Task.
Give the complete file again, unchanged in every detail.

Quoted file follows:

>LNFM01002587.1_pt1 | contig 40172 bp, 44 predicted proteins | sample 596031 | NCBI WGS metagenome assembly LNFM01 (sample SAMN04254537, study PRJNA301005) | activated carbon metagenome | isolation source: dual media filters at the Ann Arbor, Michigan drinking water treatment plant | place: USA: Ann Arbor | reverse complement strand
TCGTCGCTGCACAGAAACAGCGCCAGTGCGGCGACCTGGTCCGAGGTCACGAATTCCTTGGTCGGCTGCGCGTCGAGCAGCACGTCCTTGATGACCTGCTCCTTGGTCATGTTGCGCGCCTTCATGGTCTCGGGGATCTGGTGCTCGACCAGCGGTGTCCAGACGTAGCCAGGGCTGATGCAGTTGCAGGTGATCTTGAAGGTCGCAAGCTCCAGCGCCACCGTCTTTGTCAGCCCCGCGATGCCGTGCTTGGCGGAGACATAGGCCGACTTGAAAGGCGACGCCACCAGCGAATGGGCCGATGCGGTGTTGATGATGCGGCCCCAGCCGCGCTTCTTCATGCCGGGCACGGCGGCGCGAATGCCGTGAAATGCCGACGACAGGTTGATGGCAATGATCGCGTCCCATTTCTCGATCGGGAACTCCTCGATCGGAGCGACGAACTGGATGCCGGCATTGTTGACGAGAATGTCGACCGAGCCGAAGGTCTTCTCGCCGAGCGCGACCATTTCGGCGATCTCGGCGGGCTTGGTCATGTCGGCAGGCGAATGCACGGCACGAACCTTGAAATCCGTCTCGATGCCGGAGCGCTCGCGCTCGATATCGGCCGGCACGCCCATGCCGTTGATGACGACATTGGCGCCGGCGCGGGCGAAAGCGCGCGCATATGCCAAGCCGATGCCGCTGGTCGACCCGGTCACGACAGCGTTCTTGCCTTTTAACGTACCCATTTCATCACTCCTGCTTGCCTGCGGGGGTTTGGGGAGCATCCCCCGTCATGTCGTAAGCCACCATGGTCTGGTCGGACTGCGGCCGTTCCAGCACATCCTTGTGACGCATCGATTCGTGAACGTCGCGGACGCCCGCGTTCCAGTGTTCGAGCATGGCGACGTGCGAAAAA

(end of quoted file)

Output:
>LNFM01002587.1_pt1 | contig 40172 bp, 44 predicted proteins | sample 596031 | NCBI WGS metagenome assembly LNFM01 (sample SAMN04254537, study PRJNA301005) | activated carbon metagenome | isolation source: dual media filters at the Ann Arbor, Michigan drinking water treatment plant | place: USA: Ann Arbor | reverse complement strand
TCGTCGCTGCACAGAAACAGCGCCAGTGCGGCGACCTGGTCCGAGGTCACGAATTCCTTGGTCGGCTGCGCGTCGAGCAGCACGTCCTTGATGACCTGCTCCTTGGTCATGTTGCGCGCCTTCATGGTCTCGGGGATCTGGTGCTCGACCAGCGGTGTCCAGACGTAGCCAGGGCTGATGCAGTTGCAGGTGATCTTGAAGGTCGCAAGCTCCAGCGCCACCGTCTTTGTCAGCCCCGCGATGCCGTGCTTGGCGGAGACATAGGCCGACTTGAAAGGCGACGCCACCAGCGAATGGGCCGATGCGGTGTTGATGATGCGGCCCCAGCCGCGCTTCTTCATGCCGGGCACGGCGGCGCGAATGCCGTGAAATGCCGACGACAGGTTGATGGCAATGATCGCGTCCCATTTCTCGATCGGGAACTCCTCGATCGGAGCGACGAACTGGATGCCGGCATTGTTGACGAGAATGTCGACCGAGCCGAAGGTCTTCTCGCCGAGCGCGACCATTTCGGCGATCTCGGCGGGCTTGGTCATGTCGGCAGGCGAATGCACGGCACGAACCTTGAAATCCGTCTCGATGCCGGAGCGCTCGCGCTCGATATCGGCCGGCACGCCCATGCCGTTGATGACGACATTGGCGCCGGCGCGGGCGAAAGCGCGCGCATATGCCAAGCCGATGCCGCTGGTCGACCCGGTCACGACAGCGTTCTTGCCTTTTAACGTACCCATTTCATCACTCCTGCTTGCCTGCGGGGGTTTGGGGAGCATCCCCCGTCATGTCGTAAGCCACCATGGTCTGGTCGGACTGCGGCCGTTCCAGCACATCCTTGTGACGCATCGATTCGTGAACGTCGCGGACGCCCGCGTTCCAGTGTTCGAGCATGGCGACGTGCGAAAAA